(There is something I’ve done to support the troops — other than help lead the effort to stop these senseless wars. At the movie theater I run in Michigan, I became the first person in town to institute an affirmative action plan for hiring returning Iraq/Afghanistan vets. I am working to get more businesses in town to join with me in this effort to find jobs for these returning soldiers. I also let all service members in to the movies for free, everyday.)
Murale de l’Arche Montréal : un projet inspirant qui réunit
des graffiteurs et des personnes ayant une déficience intellectuelle
New mural at 6115 Jogues, looks to be on the side of the presbytery of St-Jean-Damascène.
And here is the city blurb.
Montréal, le 6 novembre 2012 – « Quand différentes personnes travaillent ensemble, qu’elles mettent en commun leur passion et leur talent, de petits miracles peuvent survenir. » C’est en ces termes que le maire de l’arrondissement du Sud-Ouest, Benoit Dorais, s’est réjoui de la réalisation d’une murale sur un mur du bâtiment de l’Arche Montréal situé au 6105, rue Jogues. La fresque vient souligner les 35 ans de cet organisme qui offre des services aux personnes présentant une déficience intellectuelle. Elle est inspirée de dessins des participants aux ateliers d’art de l’Alizé à l’Arche.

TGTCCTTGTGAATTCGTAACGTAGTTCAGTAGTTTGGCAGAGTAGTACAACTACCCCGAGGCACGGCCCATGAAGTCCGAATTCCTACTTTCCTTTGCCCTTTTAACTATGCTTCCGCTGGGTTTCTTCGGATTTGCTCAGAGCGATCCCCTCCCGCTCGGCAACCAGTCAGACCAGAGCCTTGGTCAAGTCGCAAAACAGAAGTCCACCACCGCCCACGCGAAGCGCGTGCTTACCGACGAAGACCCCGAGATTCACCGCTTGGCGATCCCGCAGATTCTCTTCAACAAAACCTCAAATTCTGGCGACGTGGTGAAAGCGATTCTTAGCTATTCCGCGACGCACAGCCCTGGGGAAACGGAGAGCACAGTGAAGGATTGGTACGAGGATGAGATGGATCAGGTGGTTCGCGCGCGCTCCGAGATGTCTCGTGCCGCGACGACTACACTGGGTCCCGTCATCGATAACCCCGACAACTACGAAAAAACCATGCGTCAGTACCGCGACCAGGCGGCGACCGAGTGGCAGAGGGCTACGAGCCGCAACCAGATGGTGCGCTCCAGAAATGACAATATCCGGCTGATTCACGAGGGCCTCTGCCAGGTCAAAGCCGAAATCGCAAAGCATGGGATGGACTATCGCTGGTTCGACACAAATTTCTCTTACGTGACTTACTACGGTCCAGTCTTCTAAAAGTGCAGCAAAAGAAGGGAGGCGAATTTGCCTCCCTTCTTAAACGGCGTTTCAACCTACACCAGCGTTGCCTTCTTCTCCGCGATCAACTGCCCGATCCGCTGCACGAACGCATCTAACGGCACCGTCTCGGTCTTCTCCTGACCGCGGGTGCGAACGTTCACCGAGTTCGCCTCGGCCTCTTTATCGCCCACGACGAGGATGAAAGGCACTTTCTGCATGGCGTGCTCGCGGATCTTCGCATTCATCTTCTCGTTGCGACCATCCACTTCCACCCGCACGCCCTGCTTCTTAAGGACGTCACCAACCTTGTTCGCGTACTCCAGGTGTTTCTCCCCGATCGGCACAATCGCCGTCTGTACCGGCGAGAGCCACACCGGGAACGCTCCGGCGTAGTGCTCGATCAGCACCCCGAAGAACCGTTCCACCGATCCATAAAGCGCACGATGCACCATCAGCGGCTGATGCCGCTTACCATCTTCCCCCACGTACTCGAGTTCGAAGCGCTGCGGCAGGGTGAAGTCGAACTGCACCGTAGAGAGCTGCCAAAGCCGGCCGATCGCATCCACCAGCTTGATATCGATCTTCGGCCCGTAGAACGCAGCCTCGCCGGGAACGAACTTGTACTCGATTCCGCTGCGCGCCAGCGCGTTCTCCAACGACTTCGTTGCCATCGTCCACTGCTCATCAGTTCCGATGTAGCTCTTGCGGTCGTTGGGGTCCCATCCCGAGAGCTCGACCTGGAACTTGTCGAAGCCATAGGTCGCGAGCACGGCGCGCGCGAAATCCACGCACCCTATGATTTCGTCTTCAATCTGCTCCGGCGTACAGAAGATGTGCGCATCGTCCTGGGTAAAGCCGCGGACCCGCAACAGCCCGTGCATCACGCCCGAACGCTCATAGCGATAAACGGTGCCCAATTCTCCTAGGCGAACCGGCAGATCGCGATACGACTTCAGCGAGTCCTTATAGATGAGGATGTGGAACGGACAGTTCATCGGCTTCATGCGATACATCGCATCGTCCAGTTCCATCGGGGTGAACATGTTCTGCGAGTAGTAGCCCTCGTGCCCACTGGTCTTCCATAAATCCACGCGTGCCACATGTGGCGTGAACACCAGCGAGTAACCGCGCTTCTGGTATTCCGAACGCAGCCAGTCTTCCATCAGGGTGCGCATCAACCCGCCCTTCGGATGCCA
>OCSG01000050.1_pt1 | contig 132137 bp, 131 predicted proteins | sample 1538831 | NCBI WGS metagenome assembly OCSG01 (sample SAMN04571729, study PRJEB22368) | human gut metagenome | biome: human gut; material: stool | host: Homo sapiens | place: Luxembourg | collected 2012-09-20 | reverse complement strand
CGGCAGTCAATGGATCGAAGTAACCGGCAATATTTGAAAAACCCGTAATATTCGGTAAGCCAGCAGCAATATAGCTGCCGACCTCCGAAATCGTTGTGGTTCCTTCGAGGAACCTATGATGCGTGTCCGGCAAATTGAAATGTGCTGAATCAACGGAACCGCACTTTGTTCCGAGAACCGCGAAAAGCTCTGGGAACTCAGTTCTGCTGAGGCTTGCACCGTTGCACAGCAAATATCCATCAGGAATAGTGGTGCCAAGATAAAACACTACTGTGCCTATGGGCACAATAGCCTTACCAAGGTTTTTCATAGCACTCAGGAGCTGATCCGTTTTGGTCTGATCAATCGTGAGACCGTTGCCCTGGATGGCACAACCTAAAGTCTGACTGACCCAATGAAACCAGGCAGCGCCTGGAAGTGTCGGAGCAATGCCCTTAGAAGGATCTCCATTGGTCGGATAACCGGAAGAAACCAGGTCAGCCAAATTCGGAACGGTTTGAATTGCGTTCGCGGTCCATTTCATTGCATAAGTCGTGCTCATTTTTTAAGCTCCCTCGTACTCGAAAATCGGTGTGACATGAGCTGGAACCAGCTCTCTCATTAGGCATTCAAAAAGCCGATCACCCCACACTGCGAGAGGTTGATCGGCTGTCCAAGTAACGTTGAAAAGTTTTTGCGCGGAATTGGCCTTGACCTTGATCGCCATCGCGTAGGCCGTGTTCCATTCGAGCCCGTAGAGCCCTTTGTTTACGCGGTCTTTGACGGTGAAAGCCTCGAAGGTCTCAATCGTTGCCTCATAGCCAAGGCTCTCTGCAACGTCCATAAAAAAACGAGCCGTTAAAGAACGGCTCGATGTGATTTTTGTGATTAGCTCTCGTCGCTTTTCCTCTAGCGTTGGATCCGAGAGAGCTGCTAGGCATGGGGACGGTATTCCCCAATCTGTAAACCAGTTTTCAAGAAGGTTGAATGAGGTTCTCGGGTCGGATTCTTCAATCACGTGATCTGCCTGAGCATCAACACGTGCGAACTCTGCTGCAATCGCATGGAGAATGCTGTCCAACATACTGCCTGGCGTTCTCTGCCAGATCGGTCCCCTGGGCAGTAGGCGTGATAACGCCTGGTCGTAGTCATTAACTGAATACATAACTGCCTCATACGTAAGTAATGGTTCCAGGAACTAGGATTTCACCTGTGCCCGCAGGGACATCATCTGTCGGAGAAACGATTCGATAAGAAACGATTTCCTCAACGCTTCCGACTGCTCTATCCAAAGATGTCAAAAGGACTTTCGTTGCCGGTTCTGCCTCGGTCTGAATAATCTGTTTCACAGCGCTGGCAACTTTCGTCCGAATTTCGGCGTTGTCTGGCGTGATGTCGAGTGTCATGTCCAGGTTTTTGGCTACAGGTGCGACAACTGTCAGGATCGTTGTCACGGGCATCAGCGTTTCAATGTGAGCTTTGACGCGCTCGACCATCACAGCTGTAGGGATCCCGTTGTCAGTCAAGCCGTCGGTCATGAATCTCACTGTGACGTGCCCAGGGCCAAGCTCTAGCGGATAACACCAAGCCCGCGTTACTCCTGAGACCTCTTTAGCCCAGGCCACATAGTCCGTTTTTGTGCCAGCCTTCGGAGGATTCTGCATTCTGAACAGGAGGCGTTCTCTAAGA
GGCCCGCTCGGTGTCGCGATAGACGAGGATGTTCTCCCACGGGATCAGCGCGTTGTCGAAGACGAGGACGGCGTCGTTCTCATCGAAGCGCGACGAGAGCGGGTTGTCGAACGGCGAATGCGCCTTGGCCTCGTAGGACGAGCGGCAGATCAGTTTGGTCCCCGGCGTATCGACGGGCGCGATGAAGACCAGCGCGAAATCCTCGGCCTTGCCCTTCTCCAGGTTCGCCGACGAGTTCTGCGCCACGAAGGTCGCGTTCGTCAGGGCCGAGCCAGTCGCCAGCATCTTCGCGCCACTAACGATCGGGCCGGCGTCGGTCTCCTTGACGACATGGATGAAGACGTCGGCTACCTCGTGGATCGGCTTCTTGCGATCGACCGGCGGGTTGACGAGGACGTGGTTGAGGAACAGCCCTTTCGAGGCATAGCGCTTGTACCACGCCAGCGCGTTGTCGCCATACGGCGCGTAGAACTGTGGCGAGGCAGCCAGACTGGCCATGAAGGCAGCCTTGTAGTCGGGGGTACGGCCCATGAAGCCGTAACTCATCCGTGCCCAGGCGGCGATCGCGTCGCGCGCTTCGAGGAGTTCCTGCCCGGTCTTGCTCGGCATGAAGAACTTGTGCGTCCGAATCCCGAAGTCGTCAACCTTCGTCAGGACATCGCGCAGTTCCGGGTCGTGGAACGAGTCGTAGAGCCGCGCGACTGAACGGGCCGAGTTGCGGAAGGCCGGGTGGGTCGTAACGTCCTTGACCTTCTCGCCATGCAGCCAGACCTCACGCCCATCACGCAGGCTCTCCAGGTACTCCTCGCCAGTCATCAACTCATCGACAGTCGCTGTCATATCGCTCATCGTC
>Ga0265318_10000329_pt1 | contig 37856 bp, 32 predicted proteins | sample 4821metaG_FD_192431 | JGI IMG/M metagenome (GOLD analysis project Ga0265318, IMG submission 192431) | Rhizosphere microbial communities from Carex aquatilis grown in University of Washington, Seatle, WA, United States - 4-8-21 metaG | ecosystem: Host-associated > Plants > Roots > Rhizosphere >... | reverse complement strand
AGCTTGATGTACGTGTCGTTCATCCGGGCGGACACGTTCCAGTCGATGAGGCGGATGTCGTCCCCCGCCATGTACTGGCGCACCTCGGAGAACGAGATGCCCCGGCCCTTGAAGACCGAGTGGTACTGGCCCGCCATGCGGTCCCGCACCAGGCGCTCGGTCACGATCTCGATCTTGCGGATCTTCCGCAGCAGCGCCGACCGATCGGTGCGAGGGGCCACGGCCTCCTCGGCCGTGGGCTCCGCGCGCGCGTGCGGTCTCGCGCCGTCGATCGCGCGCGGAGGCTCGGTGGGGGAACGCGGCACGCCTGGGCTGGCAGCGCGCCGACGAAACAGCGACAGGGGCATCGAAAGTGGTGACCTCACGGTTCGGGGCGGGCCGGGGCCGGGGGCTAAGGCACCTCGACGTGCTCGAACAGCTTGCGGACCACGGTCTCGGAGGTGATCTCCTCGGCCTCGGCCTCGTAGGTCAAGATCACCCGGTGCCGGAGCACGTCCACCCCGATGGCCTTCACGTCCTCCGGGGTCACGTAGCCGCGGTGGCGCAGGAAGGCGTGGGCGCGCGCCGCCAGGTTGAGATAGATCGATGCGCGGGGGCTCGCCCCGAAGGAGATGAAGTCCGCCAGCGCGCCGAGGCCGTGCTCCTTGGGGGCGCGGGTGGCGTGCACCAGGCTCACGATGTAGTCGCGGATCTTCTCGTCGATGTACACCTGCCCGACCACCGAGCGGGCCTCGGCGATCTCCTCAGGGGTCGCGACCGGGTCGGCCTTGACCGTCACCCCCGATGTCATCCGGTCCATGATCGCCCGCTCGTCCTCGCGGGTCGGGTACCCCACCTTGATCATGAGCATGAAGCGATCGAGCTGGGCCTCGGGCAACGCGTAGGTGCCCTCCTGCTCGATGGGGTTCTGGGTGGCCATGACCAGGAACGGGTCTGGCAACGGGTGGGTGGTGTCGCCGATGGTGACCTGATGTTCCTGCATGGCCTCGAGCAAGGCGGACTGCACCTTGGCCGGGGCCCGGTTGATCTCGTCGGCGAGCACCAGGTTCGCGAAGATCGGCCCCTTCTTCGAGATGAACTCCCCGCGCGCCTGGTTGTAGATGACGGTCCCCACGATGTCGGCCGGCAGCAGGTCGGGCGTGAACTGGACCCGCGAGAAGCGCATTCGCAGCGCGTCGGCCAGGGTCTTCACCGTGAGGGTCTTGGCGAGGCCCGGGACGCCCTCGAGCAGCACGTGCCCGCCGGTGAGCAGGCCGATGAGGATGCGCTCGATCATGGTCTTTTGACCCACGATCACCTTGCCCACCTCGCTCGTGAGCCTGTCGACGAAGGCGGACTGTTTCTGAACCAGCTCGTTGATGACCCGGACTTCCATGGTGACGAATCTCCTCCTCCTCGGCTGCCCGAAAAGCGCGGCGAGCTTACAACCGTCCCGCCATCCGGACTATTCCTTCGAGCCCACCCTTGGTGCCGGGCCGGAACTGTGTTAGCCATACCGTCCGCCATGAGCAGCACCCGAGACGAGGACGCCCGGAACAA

Pour souligner la concrétisation de ce projet, les principaux acteurs se sont réunis pour une photo : le maire Benoit Dorais, la conseillère de Saint-Paul–Émard Huguette Roy, le directeur de l’Arche Montréal, Alain Ouedraogo, des résidents de l’Arche et les graffiteurs professionnels qui ont réalisé la murale, Arly Padan, résidant du Sud-Ouest, et Tyson Hampton.